Minnesota remembers: 50 years after the JFK assassination


On the 50th anniversary of the assassination of Pres. John F. Kennedy, newspapers, TV stations and other news outlets around the state are looking at Minnesota connections to the tumultuous event, right down to a reprint of the shocking headlines from the archives of the Rochester Post-Bulletin.

The JFK Assassination: As It Happened website carries a collection of radio and television reports from the day, including bulletins and updates heard on WCCO Radio.

With more than 1,000 books written about the assassination and the conspiracy theories that sprang up in its aftermath, the Pioneer Press went to U.S. District Judge John Tunheim. The Minnesota judge chaired the five-person U.S. Assassination Records Review Board, created by Congress to declassify records from 2004 to 2008. The panel released about 5 million pages of documents, including records about the events in Dallas, Oswald, and the reactions of government agencies to the assassination.

"I think the only hard evidence – in this case, the only evidence that's admissible in court – points all of its fingers toward Oswald," Tunheim told the paper.

KSTP covered a recent speech by Tunheim at the Washington County Historical Society, where he discussed his work on the board. He walked the crowd through the evidence and showed the famous Zapruder film. Tunheim said the initial shoddy investigation and other missteps left plenty of room for conspiracy theories.

Former Minnesota Gov. Jesse Ventura insists crucial documents that might shed insight into a conspiracy are still being hidden. The Star Tribune reminded readers about the theories he holds.

“When it comes to conspiracies it’s the granddaddy of them all,” Ventura said on “Conspiracy Theory,” his national TV show. “If you can get away with killing a president, you can get away with anything.”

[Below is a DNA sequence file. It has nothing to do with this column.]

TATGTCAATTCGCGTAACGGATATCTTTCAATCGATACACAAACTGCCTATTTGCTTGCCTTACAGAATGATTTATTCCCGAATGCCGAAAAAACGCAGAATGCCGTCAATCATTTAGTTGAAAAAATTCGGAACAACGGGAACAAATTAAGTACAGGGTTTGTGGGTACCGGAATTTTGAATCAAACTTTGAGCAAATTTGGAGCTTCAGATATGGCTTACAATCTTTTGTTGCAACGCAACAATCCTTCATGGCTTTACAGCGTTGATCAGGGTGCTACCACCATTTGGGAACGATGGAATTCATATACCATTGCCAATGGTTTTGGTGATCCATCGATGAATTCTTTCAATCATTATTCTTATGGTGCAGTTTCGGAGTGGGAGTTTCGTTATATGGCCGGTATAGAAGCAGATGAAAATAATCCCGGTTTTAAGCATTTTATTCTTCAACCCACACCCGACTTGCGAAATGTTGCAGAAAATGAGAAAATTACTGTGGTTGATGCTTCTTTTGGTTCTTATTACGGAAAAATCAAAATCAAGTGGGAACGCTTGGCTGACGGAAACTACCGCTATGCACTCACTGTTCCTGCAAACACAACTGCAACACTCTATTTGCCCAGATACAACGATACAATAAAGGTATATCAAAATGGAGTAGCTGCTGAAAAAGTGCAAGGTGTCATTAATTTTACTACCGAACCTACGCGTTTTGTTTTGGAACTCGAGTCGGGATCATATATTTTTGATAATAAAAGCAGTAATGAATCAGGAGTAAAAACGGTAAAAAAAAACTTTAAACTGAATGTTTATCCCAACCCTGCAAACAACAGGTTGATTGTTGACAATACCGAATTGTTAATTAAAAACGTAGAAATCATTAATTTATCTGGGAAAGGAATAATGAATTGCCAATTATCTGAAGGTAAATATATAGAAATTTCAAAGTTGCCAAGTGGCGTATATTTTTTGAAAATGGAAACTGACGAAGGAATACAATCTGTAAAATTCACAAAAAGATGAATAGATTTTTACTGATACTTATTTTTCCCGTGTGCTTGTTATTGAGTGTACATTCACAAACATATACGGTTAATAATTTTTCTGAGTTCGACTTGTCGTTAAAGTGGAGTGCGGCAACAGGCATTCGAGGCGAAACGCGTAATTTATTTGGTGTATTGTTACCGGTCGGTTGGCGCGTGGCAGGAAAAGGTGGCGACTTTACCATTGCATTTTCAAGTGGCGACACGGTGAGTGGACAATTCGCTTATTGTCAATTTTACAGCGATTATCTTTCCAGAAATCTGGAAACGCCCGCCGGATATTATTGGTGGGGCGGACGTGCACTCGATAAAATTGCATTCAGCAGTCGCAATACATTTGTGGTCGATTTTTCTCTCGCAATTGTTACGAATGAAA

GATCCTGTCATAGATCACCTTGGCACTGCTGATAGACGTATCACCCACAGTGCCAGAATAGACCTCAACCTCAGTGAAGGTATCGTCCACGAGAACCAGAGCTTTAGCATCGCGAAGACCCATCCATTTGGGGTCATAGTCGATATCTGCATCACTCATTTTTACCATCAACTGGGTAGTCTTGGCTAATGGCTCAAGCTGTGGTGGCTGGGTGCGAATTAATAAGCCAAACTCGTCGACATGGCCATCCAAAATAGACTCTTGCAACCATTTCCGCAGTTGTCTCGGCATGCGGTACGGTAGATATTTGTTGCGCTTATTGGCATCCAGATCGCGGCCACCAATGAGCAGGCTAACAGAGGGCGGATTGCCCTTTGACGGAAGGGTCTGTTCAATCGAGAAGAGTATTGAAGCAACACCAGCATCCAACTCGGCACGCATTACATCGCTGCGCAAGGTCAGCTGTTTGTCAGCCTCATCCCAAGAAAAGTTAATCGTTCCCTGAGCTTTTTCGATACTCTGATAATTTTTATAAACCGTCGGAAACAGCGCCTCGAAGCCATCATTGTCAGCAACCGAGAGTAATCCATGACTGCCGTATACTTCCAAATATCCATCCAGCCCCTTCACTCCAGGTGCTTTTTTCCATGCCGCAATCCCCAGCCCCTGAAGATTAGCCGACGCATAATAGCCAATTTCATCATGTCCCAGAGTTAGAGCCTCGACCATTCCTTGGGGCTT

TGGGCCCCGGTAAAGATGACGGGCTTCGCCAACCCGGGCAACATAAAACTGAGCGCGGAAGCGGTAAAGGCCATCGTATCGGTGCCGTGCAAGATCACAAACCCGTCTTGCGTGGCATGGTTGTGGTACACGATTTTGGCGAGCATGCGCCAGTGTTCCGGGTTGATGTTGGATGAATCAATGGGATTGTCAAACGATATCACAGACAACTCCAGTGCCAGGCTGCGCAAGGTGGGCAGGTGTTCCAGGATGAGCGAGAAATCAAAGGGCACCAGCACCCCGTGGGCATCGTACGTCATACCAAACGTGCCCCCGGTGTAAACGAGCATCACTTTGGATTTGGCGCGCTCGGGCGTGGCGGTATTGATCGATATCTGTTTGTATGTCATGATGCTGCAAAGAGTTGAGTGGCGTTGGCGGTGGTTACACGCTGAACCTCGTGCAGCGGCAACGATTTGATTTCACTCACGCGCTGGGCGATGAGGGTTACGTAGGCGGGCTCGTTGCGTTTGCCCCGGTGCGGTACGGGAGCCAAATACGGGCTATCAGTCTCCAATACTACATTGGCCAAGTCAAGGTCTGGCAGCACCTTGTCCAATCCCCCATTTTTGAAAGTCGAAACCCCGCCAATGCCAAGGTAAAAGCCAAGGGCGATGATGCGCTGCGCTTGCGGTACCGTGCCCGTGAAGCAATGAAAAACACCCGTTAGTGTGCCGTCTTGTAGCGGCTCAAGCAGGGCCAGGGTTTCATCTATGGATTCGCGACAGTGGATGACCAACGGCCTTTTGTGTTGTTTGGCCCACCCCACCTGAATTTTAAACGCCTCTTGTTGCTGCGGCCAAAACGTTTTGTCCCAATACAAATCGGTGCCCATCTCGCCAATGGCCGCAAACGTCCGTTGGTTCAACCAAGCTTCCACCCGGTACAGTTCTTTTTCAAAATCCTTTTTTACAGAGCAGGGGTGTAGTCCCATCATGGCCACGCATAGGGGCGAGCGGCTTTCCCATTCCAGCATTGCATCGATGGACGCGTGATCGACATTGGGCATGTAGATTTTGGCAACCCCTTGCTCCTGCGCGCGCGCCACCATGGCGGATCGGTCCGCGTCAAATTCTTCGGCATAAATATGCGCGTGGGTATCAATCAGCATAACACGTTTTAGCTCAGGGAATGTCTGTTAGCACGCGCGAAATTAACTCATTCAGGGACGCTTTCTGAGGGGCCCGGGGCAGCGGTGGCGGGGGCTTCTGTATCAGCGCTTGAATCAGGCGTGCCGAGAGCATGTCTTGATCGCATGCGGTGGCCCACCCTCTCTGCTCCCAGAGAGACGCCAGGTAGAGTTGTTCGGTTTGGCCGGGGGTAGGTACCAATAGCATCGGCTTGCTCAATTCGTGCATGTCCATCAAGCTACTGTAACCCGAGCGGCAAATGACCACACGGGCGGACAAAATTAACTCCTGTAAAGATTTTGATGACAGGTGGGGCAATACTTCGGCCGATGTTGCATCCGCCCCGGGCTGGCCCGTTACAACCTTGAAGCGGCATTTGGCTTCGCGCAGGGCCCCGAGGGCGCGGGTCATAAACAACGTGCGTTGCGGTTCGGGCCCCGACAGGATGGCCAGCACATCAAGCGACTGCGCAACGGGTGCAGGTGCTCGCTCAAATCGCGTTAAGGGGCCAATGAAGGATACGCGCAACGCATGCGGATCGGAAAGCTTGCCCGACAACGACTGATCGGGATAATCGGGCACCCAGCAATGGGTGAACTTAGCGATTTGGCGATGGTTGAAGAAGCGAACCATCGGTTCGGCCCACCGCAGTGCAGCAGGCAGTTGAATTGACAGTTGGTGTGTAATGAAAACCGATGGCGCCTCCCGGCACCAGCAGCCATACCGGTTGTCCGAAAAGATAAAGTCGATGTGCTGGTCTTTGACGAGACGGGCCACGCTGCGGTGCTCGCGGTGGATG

In September, a blog post on TruTV included an excerpt of his book, "They Killed Our President: 63 Facts that Prove a Conspiracy to Kill JFK." Ventura says 80 percent of the American people don't believe theWarren Commission’s conclusion that President Kennedy was killed by a lone gunman. He recalls that in his first year as governor, "...I caused a pretty big stir when I told an interviewer from Playboy that I did not believe the official conclusion on Oswald. I think I may have been the highest ranking official who ever said that, at least publicly."

The Star Tribune had the story of "the closest person to the assassination who is still alive," Secret Service agent Clint Hill. The North Dakota native was part of Jacqueline Kennedy's security detail in the motorcade on that fateful day in Dallas. It said that "...those horrific moments in Dallas haunted Hill for decades. He struggled with alcohol and depression." He blamed himself that he did not stop the shot that took Kennedy's life."

At a symposium earlier this month at Bismarck State College he said, “I think about it every day…It never goes away.”

Now 81, Hill is touring to promote his book "Mrs. Kennedy and Me," which came out last year. A second book, “Five Days in November” is about to be released.

Hill believes that Lee Harvey Oswald acted alone. He told the newspaper, “There were only three shots that were fired on Nov. 22, 1963. Only three. They all came from the same location: The sixth floor window of the Texas School Book Depository. They were all fired from the same rifle."

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